On a frigid December 22 many years ago, a New England farmer returning to his home from town stopped at the edge of his neighbor’s woods to watch the beginnings of a snowfall. Night was falling. The woods were quiet except for the sweep of snow and the jingling of the horse’s harness. The man was tired; early that morning he had loaded his wagon with produce from his farm and headed into town hoping to sell enough to buy Christmas gifts for his wife and children.
He hadn’t sold a single thing. And Christmas was three days away. There in the quiet solitude of the woods, he dropped the reins and let the tears come. Later he would say that the snow had given him shelter and the horse had understood his shame and grief and had given him time to weep.
After a time he gathered himself and drove home. And later he took out paper and pen and began what would become one of the most beloved poems in the English language. The farmer was Robert Frost and the poem was of course, Stopping By Woods on a Snowy Evening. It was first published on this date, March 7th in 1923.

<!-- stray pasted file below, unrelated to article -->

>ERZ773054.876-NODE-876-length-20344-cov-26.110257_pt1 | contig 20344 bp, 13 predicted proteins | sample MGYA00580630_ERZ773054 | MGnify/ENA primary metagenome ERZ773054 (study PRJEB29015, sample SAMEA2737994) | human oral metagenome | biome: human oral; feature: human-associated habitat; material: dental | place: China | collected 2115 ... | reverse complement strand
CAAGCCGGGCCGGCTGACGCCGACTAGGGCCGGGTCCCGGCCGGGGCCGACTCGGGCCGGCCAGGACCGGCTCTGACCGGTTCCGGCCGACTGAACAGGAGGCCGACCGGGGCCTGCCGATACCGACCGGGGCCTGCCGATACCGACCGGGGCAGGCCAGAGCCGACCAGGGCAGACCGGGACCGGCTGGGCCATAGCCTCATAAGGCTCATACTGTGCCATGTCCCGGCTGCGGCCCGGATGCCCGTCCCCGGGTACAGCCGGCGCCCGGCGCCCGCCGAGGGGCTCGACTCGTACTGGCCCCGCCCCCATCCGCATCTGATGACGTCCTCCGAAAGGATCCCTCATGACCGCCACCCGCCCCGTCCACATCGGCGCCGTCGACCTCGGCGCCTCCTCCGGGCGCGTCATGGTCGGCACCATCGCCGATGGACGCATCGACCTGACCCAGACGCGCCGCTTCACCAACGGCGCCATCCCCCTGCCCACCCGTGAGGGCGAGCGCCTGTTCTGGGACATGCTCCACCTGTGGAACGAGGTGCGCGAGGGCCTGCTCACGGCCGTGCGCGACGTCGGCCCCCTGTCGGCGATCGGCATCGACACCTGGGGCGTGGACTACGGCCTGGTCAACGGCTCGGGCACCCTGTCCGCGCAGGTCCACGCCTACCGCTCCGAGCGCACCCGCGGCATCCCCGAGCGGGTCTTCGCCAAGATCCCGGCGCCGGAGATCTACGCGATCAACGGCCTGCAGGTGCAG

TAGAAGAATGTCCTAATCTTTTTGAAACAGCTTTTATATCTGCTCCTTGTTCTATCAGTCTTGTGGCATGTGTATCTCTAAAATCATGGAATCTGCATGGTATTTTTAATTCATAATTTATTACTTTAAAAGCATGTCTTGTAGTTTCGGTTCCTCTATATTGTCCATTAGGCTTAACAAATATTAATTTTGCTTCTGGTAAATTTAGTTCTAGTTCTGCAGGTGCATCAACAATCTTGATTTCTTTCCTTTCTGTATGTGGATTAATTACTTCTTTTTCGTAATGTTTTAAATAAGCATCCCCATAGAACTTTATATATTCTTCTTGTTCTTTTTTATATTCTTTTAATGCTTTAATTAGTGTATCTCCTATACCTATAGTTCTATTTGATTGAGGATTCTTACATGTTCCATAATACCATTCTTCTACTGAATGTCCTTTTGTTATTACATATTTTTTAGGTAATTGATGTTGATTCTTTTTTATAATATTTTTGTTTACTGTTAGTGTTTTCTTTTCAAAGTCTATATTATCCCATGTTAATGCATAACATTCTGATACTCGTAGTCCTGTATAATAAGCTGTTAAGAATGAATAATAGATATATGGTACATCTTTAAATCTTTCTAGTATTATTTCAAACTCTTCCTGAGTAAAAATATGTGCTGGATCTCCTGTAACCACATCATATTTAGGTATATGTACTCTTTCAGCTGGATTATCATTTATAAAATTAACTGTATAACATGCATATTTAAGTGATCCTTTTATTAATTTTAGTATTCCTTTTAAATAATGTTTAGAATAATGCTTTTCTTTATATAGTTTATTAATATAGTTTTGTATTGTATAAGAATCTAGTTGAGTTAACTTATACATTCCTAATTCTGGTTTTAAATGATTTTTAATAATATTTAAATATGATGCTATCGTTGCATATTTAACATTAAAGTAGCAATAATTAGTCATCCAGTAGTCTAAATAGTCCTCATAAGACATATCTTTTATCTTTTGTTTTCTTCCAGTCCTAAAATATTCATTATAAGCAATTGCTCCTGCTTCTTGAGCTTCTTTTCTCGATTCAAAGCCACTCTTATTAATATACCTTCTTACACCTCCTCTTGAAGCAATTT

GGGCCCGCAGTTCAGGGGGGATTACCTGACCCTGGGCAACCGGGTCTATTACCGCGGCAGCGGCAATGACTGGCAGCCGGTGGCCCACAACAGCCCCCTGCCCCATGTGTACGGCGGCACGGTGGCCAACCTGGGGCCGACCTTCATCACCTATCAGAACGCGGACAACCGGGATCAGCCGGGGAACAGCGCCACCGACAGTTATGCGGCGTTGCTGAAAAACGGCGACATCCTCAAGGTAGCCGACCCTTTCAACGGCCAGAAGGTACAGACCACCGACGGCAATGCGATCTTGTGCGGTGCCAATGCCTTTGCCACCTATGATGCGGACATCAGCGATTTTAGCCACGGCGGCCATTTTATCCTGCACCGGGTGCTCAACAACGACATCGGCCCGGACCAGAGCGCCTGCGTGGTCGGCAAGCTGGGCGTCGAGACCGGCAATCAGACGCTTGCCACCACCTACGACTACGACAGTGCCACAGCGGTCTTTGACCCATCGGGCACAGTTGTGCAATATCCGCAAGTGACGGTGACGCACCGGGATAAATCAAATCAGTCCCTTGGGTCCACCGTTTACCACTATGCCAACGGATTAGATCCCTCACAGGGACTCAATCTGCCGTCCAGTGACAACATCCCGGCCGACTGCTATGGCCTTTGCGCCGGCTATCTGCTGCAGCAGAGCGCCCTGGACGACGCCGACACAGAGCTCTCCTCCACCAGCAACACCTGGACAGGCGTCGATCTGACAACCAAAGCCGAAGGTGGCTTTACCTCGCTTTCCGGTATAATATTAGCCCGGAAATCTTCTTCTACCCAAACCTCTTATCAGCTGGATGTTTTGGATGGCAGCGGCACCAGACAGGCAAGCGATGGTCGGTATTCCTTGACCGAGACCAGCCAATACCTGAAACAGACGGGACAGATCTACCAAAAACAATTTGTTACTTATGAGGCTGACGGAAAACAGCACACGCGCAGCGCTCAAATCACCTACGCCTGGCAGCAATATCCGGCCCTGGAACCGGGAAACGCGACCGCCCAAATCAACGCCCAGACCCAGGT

Robert Frost gave me one of the things I try to remember when I write: “No tears in the writer, no tears in the reader.” Maybe when he said that, he was thinking back to that dark December night in the woods when alone and ashamed, his own tears fell.